Vinycomb TI, et al. J Paediatr Child Health. 2019 Jan 24.

Trouble Falling Asleep After Concussion Is Associated With Higher Symptom Burden Among Children and Adolescents.

Howell DR, et al. J Child Neurol. 2019 Jan 22:883073818824000.

Effect of a Low Free Sugar Diet vs Usual Diet on Nonalcoholic Fatty Liver Disease in Adolescent Boys: A Randomized Clinical Trial.

Schwimmer JB, et al. JAMA. 2019 Jan 22;321(3):256-265.

Association of Rotavirus Vaccination With the Incidence of Type 1 Diabetes in Children.

Perrett KP, et al. JAMA Pediatr. 2019 Jan 22.

Questions and Concerns About HPV Vaccine: A Communication Experiment.

Shah PD, et al. Pediatrics. 2019 Jan 22.

Three Important Findings From a Study on HPV “Real World” Effectiveness.

Dempsey AF. Pediatrics. 2019 Jan 22.

Human Papillomavirus Vaccine Effectiveness and Herd Protection in Young Women.

Spinner C, et al. Pediatrics. 2019 Jan 22.

High-flow nasal cannula therapy for children with bronchiolitis: a systematic review and meta-analysis.

Lin J, et al. Arch Dis Child. 2019 Jan 17.

Determinants of low measles vaccination coverage in children living in an endemic area.

Lo Vecchio A, et al. Eur J Pediatr. 2019 Feb;178(2):243-251.

Factors Associated With Rotavirus Vaccine Coverage.

Aliabadi N, et al. Pediatrics. 2019 Jan 17.

Recognizing critically ill children with a modified pediatric early warning score at the emergency department, a feasibility study.

Vredebregt SJ, et al. Eur J Pediatr. 2019 Feb;178(2):229-234.

Calprotectin instability may lead to undertreatment in children with IBD.

Haisma SM, et al. Arch Dis Child. 2019 Jan 17.

Psychogenic movement disorders in children and adolescents: an update.

Harris SR. Eur J Pediatr. 2019 Jan 11.

Sleep and new media usage in toddlers.

Chindamo S, et al. Eur J Pediatr. 2019 Jan 16.

Preventing Neonatal Group B Streptococcus Disease: The Limits of Success.

Mukhopadhyay S, et al. JAMA Pediatr. 2019 Jan 14.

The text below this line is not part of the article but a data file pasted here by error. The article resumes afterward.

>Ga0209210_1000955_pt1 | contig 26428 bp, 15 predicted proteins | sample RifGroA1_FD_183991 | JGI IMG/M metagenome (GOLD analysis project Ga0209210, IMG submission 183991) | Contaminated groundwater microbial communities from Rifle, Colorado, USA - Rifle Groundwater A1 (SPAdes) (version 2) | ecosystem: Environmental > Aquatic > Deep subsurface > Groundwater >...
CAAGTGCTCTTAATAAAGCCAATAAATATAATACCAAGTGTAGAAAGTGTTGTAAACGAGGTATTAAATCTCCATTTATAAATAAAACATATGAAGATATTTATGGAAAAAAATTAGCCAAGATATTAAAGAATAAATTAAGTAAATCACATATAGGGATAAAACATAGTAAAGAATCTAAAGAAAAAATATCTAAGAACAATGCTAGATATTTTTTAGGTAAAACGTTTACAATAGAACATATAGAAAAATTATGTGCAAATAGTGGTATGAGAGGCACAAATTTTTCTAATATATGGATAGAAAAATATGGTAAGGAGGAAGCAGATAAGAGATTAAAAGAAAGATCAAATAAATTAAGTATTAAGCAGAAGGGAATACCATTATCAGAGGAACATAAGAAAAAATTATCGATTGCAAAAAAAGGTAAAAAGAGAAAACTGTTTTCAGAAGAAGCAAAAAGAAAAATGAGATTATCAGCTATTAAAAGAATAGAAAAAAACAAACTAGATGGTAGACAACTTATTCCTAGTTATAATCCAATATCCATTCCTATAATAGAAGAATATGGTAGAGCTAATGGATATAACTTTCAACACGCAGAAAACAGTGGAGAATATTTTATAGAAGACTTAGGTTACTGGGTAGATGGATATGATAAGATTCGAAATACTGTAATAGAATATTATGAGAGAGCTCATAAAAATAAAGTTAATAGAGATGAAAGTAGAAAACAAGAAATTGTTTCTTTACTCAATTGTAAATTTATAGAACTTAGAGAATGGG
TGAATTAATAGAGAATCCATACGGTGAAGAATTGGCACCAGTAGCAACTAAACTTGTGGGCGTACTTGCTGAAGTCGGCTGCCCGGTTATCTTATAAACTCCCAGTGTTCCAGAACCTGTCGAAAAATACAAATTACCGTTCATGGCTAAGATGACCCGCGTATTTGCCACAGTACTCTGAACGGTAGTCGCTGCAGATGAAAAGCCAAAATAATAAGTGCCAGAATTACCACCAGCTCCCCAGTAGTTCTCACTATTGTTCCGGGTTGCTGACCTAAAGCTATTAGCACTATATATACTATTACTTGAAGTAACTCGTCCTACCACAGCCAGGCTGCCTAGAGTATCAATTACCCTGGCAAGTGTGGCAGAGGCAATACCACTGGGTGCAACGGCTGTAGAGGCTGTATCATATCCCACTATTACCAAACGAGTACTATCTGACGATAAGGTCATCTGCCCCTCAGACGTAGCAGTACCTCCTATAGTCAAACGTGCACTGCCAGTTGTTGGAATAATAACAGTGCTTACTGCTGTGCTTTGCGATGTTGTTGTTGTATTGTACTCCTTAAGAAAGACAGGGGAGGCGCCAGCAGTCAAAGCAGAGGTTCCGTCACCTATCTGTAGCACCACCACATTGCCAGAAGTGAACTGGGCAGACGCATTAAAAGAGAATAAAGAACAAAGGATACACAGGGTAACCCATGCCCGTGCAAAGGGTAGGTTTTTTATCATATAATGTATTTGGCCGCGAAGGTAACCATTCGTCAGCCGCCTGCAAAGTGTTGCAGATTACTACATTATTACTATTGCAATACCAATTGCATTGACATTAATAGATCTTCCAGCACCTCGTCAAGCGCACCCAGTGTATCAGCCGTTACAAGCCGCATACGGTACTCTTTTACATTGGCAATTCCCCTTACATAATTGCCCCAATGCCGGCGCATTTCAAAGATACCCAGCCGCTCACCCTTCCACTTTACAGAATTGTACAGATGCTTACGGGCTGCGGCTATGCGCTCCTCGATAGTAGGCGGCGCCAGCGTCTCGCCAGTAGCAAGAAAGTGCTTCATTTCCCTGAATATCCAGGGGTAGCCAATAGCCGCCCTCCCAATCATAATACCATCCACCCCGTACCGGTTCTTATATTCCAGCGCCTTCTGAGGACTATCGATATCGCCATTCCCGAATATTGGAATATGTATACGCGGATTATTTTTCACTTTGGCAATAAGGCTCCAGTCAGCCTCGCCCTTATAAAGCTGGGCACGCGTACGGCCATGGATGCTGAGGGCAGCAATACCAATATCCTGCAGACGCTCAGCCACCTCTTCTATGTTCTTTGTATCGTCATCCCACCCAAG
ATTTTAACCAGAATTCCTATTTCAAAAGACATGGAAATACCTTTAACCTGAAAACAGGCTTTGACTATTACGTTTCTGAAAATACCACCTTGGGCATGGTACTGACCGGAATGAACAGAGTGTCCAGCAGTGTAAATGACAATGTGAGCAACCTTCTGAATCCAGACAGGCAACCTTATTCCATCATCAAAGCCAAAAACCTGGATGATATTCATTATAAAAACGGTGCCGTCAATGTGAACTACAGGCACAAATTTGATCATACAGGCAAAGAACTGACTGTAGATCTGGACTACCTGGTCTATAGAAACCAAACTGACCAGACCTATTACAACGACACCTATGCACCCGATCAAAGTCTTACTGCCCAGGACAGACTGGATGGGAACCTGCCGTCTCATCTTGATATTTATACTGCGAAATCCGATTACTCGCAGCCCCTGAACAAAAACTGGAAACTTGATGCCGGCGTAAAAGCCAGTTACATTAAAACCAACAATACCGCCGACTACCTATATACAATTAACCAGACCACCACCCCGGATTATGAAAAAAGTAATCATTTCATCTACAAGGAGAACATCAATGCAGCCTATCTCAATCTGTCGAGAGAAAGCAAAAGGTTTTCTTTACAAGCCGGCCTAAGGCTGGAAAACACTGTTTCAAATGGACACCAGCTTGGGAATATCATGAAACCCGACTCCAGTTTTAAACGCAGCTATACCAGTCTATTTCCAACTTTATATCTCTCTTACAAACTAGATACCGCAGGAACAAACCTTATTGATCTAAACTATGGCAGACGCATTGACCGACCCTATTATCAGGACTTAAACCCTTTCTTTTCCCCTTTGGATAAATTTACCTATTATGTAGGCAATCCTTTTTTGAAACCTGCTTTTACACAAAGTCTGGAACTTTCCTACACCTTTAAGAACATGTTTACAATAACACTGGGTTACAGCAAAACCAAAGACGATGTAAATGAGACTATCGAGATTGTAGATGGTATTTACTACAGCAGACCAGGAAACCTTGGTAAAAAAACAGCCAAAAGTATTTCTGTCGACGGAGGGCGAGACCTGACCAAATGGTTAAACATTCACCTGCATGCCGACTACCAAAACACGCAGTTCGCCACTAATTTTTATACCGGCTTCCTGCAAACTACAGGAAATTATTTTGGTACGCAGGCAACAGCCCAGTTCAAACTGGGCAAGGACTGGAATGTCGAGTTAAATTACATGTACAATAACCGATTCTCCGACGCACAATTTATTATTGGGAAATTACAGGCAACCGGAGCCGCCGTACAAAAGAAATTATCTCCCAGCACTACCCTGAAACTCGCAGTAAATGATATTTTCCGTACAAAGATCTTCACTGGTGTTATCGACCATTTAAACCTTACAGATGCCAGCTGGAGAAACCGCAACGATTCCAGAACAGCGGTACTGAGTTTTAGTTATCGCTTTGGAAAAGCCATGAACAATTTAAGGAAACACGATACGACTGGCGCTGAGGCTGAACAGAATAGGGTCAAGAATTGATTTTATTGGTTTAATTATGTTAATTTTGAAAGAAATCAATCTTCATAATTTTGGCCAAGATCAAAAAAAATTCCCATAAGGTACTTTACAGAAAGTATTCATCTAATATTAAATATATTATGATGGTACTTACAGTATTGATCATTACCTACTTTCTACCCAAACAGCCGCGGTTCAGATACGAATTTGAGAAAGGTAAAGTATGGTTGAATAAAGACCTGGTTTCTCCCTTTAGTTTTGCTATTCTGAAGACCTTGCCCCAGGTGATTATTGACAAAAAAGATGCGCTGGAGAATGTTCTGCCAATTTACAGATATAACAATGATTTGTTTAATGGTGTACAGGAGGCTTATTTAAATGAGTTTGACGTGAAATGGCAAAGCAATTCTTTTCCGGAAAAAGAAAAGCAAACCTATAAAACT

Epidemiology of Invasive Early-Onset and Late-Onset Group B Streptococcal Disease in the United States, 2006 to 2015: Multistate Laboratory and Population-Based Surveillance.

Nanduri SA, et al. JAMA Pediatr. 2019 Jan 14.

Complications and risk factors for severe outcome in children with measles.

Lo Vecchio A, et al. Arch Dis Child. 2019 Jan 12.

RSV hospitalization in infancy increases the risk of current wheeze at age 6 in late preterm born children without atopic predisposition.

Korsten K, et al. Eur J Pediatr. 2019 Jan 12.

Cognitive Outcomes and Positional Plagiocephaly.

Collett BR, et al. Pediatrics. 2019 Jan 11.

Retinal Findings in Young Children With Increased Intracranial Pressure From Nontraumatic Causes.

Shi A, et al. Pediatrics. 2019 Jan 10.

Introduction of fish and other foods during infancy and risk of asthma in the All Babies In Southeast Sweden cohort study.

Klingberg S, et al. Eur J Pediatr. 2019 Jan 7.

Nebulised hypertonic saline in children with bronchiolitis admitted to the paediatric intensive care unit: A retrospective study.

Stobbelaar K, et al. J Paediatr Child Health. 2019 Jan 6.

Black Race Is Associated with a Lower Risk of Bronchopulmonary Dysplasia.

Ryan RM, et al. J Pediatr. 2019 Jan 4.

Exposure to and use of mobile devices in children aged 1-60 months.

Kılıç AO, et al. Eur J Pediatr. 2019 Feb;178(2):221-227.